by John Darer® CLU ChFC MSSC CeFT RSP CLTC
Do structured settlement payments have to go through probate when you die?
The answer is "it depends". By naming a beneficiary of your structured settlement payments, and registering (and confirming) that designation in writing with the annuity issuer or qualified assignment company, one's beneficiaries can avoid the delay of probate which could take more than a year in certain jurisdictions. If the payments are simply left to the Estate of the Payee then the structured settlement payments are distributed according to the deceased payee's will, which requires probate, or proving the Will.
The probate court determines if the Will is valid, hears any objections to the Will, orders that creditors be paid and supervises the process to assure that property remaining, including the structured settlement payments (if there has been no prior beneficiary designation), is distributed in accordance with the terms and conditions of the Will.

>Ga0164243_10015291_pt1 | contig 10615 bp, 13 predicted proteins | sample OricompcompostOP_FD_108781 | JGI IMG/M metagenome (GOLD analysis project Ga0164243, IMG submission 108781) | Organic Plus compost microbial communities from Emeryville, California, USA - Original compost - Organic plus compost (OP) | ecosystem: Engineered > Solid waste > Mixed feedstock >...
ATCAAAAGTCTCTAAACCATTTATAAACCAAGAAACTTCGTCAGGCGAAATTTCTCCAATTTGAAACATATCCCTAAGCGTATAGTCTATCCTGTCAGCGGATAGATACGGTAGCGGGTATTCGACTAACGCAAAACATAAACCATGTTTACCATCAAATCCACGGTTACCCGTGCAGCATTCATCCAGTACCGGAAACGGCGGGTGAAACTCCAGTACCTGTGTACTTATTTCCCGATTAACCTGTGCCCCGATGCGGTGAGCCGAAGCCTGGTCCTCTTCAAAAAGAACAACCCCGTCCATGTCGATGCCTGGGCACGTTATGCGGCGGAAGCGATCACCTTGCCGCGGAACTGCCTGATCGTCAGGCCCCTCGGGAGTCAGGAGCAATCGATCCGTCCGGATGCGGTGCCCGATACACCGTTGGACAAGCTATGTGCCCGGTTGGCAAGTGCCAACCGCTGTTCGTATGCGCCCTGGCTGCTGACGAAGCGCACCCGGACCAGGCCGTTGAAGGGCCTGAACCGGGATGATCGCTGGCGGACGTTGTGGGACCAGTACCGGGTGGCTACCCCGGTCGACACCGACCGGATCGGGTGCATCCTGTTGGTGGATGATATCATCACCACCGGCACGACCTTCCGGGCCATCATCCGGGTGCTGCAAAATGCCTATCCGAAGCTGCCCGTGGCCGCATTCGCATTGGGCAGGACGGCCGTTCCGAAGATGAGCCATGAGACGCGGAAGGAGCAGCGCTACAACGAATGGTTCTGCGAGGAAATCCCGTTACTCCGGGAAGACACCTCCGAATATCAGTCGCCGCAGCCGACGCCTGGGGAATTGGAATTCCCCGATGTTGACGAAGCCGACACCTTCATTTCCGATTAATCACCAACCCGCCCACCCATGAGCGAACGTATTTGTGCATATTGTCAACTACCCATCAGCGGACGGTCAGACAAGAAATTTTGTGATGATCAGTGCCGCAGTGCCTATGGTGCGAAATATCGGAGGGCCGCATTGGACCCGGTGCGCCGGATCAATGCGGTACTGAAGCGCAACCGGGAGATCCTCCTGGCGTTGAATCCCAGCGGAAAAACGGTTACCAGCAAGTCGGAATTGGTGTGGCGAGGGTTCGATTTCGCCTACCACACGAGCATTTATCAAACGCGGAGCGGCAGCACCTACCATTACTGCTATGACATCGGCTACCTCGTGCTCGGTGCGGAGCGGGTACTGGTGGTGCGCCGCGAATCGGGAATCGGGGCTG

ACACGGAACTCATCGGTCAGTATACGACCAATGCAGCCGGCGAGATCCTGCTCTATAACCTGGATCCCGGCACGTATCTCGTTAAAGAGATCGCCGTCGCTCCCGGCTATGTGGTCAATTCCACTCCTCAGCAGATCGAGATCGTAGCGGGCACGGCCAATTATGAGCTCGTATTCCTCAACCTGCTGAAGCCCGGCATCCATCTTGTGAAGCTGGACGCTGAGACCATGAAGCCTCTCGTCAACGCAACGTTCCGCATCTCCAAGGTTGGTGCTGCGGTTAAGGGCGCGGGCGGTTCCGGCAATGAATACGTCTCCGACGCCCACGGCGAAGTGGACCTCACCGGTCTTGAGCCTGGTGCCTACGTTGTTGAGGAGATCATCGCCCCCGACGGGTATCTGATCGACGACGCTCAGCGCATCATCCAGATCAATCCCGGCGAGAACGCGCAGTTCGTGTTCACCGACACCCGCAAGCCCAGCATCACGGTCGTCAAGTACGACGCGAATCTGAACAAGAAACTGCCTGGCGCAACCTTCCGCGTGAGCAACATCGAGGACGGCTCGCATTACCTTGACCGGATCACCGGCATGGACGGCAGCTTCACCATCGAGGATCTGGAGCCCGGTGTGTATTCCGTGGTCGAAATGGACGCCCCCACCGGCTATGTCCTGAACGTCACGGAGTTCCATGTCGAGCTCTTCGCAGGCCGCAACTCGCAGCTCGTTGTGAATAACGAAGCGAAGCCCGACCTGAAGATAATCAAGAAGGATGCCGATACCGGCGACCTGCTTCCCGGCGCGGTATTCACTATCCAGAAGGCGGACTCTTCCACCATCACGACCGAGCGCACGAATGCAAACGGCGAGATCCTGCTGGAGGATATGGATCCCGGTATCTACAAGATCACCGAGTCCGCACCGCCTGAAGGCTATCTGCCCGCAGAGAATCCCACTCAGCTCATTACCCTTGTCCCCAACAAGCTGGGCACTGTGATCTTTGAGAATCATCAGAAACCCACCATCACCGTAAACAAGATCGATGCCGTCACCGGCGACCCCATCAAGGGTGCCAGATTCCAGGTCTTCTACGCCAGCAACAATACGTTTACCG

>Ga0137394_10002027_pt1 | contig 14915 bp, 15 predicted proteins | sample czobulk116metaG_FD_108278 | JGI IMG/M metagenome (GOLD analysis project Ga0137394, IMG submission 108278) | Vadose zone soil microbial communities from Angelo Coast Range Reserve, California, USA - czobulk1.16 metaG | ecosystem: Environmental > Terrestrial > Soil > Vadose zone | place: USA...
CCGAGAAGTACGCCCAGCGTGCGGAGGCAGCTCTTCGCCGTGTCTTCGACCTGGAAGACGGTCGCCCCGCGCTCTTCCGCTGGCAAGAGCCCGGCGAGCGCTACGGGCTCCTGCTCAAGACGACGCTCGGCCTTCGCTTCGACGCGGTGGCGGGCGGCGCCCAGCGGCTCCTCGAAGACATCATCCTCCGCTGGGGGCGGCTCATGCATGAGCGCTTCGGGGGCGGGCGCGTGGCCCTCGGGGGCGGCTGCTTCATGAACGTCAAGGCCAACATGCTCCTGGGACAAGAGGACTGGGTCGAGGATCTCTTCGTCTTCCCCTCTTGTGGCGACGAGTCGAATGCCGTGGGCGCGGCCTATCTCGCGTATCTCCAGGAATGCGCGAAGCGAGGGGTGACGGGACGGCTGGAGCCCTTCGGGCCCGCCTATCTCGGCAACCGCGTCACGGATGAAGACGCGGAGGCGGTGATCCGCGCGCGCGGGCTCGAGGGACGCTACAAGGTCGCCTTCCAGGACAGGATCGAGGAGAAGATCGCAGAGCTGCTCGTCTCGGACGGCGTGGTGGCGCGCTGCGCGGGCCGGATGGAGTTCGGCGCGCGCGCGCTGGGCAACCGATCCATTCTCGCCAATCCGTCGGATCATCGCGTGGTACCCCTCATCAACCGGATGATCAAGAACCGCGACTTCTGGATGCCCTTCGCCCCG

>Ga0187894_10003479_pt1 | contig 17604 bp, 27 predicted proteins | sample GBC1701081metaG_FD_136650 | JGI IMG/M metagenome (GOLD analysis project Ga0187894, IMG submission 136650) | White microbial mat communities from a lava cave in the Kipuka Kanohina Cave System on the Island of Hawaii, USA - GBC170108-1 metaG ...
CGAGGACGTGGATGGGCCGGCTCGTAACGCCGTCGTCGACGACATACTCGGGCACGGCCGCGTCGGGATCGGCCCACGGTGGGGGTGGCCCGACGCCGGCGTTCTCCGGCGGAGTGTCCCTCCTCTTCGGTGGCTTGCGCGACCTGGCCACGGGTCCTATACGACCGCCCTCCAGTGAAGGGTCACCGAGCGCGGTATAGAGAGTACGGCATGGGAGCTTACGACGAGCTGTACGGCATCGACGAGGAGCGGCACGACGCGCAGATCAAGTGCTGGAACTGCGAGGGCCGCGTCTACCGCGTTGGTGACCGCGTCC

If there is no will, the decedent is said to have died intestate, a status which puts a time drag on the proceedings and could delay access to the payments for an uncomfortable period of time. In the case of an intestate decedent, the Court appoints a person to receive all claims against the estate, pay creditors and then distribute all remaining property in accordance with the intestate laws of the state.
It is obviously a good idea to name a beneficiary to your structured settlement payments! Be sure to periodically review your beneficiary designations to account for changes in family status. For example. if you are receiving payments and your named beneficiary predeceases you, the payments go to your Estate if no contingent beneficiaries are named by you. That means Probate comes back into play.